Asa Hutchinson, governor of the US state of Arkansas, applauded both presidents for working hard to narrow the differences and reach more consensuses. “I am optimistic we will be able to reach an agreement because it is important for both countries,” he said.
Given the complex nature of the economic and trade differences between China and the United States, no one should underestimate how difficult the challenge is to find compromises that satisfy their respective interests. Despite the optimism expressed by both sides that a deal can be reached, there is still some uncertainty about what that might actually entail.
This has created a situation in which relations between the two countries seem to be in a state of limbo similar to that of Schrödinger’s unfortunate cat as it waits for someone to look in the box.
If the US president had sneaked a peak before the weekend, he didn’t reveal it by tweeting — perhaps, perhaps not, was all he said on Friday when assessing the likelihood of a deal.
However, on Sunday, he presented a far more positive prognosis when he announced a stay of execution on the additional tariffs due to kick in if no agreement was reached by March 1, saying the talks on the weekend had been “very productive”.
This holds the promise that the two sides are finally close to reaching an agreement. Especially, as there have been hints that texts on various issues are being drafted.
A comprehensive agreement would be the most desirable way to put an end to the dispute and that now appears to be on the cards. After the progress that has been made in this round of negotiations, there is growing confidence on both sides that there is little chance of it all ending in tears and bitter acrimony.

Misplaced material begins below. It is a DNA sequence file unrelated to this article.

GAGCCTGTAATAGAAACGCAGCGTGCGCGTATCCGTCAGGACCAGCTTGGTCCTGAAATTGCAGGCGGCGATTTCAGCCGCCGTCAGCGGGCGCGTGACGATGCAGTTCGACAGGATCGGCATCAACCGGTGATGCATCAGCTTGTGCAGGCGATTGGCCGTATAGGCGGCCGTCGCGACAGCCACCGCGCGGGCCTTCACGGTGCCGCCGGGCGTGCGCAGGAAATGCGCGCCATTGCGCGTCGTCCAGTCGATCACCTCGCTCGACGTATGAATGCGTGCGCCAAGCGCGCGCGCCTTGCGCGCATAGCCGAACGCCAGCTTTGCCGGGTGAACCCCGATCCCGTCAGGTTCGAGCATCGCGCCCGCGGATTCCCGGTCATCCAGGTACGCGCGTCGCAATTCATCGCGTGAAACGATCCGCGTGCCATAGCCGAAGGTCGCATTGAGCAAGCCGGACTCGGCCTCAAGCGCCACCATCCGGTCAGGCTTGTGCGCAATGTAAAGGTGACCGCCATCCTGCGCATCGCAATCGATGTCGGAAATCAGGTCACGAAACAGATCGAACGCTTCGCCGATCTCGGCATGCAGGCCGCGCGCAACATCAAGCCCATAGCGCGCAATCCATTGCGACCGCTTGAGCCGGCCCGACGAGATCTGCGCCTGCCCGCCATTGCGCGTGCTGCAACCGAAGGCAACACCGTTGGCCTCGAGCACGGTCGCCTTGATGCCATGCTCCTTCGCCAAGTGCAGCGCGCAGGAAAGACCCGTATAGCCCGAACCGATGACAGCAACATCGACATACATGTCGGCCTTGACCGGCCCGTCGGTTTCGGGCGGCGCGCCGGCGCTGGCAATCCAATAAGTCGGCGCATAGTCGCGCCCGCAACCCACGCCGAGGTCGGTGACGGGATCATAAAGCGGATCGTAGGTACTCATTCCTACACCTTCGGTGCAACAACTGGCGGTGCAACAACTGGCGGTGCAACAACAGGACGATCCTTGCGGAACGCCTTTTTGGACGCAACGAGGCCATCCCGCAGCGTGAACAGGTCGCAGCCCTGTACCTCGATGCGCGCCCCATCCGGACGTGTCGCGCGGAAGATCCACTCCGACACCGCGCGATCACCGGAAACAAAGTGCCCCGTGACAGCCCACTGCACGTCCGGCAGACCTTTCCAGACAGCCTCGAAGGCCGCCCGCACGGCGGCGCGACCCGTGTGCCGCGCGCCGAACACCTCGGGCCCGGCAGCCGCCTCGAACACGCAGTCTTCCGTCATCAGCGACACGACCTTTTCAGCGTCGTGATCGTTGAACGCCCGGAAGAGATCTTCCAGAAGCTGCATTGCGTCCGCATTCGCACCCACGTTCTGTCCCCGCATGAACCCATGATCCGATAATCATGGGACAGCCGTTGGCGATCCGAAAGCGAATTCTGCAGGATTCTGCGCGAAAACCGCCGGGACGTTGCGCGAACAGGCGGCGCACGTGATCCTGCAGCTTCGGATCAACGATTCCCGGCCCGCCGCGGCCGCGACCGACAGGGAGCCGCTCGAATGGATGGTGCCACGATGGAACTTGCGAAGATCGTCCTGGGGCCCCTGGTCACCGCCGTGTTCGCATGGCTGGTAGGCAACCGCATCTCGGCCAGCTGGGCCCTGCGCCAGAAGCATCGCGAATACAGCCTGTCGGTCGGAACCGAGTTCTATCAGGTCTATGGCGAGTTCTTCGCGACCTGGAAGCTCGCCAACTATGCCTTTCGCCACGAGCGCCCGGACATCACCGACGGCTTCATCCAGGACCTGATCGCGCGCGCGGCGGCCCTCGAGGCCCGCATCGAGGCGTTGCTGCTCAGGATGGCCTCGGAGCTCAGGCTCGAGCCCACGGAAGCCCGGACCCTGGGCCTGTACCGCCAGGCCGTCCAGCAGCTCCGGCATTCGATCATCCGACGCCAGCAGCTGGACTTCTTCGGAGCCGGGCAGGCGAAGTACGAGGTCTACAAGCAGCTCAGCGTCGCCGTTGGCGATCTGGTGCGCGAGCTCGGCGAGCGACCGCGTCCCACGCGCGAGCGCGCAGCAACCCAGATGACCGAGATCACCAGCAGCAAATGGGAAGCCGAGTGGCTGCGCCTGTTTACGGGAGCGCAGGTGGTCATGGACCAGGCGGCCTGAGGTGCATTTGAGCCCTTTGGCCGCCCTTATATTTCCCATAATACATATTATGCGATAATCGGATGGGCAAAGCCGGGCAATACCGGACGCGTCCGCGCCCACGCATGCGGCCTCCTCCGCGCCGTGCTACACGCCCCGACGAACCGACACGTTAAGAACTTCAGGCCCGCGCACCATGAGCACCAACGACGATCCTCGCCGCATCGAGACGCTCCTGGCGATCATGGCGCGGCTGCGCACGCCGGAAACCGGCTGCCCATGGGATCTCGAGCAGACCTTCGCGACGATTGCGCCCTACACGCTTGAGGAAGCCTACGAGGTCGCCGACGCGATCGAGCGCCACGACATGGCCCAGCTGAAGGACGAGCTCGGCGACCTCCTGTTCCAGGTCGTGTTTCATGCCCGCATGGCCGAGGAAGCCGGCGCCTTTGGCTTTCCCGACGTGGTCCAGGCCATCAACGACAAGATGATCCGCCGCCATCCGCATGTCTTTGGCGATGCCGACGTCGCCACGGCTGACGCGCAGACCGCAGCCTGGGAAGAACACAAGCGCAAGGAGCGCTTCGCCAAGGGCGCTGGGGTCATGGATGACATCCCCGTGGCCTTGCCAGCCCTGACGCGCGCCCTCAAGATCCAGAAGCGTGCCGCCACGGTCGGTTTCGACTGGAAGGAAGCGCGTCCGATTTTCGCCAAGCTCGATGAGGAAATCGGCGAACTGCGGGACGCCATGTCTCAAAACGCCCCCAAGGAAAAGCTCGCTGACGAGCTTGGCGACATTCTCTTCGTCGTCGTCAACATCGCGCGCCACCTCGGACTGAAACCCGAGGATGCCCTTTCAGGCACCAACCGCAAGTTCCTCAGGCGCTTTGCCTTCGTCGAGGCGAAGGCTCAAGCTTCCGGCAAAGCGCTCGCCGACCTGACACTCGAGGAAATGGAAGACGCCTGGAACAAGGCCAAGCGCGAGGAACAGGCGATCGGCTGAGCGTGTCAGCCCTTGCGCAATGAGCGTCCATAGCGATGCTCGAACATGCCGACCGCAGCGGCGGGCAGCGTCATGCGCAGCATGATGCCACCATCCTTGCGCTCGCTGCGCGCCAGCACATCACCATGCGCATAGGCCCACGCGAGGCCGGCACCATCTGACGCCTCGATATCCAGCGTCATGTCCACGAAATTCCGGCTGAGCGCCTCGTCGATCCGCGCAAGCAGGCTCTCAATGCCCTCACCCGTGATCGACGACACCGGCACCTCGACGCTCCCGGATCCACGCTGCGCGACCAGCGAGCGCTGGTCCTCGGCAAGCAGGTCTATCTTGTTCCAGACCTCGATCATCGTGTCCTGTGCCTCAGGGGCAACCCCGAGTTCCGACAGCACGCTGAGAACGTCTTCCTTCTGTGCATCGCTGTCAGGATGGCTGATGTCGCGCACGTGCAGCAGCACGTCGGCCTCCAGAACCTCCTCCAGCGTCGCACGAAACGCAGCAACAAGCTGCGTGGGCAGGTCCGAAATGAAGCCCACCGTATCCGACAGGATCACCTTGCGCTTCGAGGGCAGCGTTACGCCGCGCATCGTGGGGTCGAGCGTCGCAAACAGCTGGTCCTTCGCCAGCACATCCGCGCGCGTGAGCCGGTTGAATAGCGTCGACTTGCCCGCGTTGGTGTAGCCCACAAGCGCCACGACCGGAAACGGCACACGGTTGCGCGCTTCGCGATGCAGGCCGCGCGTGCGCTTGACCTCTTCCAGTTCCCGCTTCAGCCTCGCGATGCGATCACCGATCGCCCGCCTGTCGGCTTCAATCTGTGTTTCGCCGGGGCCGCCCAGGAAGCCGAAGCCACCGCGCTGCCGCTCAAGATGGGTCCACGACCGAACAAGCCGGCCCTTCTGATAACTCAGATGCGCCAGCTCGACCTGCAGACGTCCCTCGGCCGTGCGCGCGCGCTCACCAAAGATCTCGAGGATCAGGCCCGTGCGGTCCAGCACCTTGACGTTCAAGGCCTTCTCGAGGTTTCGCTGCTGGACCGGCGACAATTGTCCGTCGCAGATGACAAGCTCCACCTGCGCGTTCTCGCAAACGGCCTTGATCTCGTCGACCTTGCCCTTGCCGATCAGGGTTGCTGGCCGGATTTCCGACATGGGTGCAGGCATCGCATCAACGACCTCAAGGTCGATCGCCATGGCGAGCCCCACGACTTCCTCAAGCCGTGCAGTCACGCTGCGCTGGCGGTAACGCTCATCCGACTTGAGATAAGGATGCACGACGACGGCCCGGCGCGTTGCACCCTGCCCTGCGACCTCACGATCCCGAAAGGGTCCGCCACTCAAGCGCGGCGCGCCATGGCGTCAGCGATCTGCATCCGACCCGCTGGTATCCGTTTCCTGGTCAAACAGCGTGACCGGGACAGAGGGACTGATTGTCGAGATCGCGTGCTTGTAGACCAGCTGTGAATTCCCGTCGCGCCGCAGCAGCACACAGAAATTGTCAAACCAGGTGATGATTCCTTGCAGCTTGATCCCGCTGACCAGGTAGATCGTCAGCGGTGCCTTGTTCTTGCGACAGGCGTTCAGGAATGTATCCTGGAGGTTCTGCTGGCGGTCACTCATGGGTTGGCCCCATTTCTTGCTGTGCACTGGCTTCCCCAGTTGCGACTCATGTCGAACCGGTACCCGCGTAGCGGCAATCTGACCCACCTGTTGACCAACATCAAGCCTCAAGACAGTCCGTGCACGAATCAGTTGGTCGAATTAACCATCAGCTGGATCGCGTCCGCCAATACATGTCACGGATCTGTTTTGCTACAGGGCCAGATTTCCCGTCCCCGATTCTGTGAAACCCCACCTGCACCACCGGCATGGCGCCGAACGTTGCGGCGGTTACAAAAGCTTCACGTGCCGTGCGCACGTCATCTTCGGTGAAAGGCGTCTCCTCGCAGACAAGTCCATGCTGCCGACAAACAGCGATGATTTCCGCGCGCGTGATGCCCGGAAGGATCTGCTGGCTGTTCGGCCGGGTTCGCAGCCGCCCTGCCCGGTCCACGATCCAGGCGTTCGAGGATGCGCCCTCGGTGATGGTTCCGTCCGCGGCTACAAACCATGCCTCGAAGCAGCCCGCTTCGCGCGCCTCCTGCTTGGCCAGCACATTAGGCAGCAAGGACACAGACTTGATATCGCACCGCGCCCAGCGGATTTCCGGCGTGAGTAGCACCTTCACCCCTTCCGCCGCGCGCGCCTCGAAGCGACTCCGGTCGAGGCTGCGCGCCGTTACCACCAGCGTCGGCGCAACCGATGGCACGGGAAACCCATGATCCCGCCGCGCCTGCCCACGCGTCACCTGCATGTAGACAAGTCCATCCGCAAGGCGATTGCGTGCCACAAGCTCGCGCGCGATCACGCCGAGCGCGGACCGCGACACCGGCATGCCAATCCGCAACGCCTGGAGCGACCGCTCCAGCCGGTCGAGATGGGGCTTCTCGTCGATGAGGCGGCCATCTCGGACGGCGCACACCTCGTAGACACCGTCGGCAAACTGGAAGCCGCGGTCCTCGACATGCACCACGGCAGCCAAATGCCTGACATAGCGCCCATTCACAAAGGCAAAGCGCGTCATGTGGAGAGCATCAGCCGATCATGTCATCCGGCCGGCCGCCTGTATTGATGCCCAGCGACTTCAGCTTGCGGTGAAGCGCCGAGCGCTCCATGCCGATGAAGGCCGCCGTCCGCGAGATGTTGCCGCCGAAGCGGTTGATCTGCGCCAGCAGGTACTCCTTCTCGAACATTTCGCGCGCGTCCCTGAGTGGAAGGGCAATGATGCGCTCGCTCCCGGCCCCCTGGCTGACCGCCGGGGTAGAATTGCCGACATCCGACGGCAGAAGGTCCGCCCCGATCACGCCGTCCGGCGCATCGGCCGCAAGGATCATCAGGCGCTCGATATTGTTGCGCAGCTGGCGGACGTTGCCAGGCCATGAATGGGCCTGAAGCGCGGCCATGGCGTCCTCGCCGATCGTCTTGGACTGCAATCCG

That will certainly be true if before discussing the differences that present the greatest difficulties, their talks first mastered the more elementary issue of why such discussions were taking place at all.
Which is not as Washington claims, China’s misbehavior. But rather the belief in Washington that its investment in a future in which China would be a fully-paid up member of the US-led system has not paid off.
If, instead of feeling aggrieved, Washington has accepted that China will continue to adhere to its own system and the development path it has chosen, that will help ensure the lasting viability of a deal, that would clearly be in their own interests and those of the world.
China’s leadership has made it clear on a number of occasions that it is committed to further improving the efficiency, transparency and openness of the Chinese economy. But the US should bear in mind it cannot simply ignore the challenges created by any adjustments.
The talks are now at the most difficult stage, given the current momentum and substantial progress that have been made, if the two sides remain rational about what can and can’t be done, any challenges ahead can be overcome and the opportunities of greater trust and cooperation seized. (China Daily)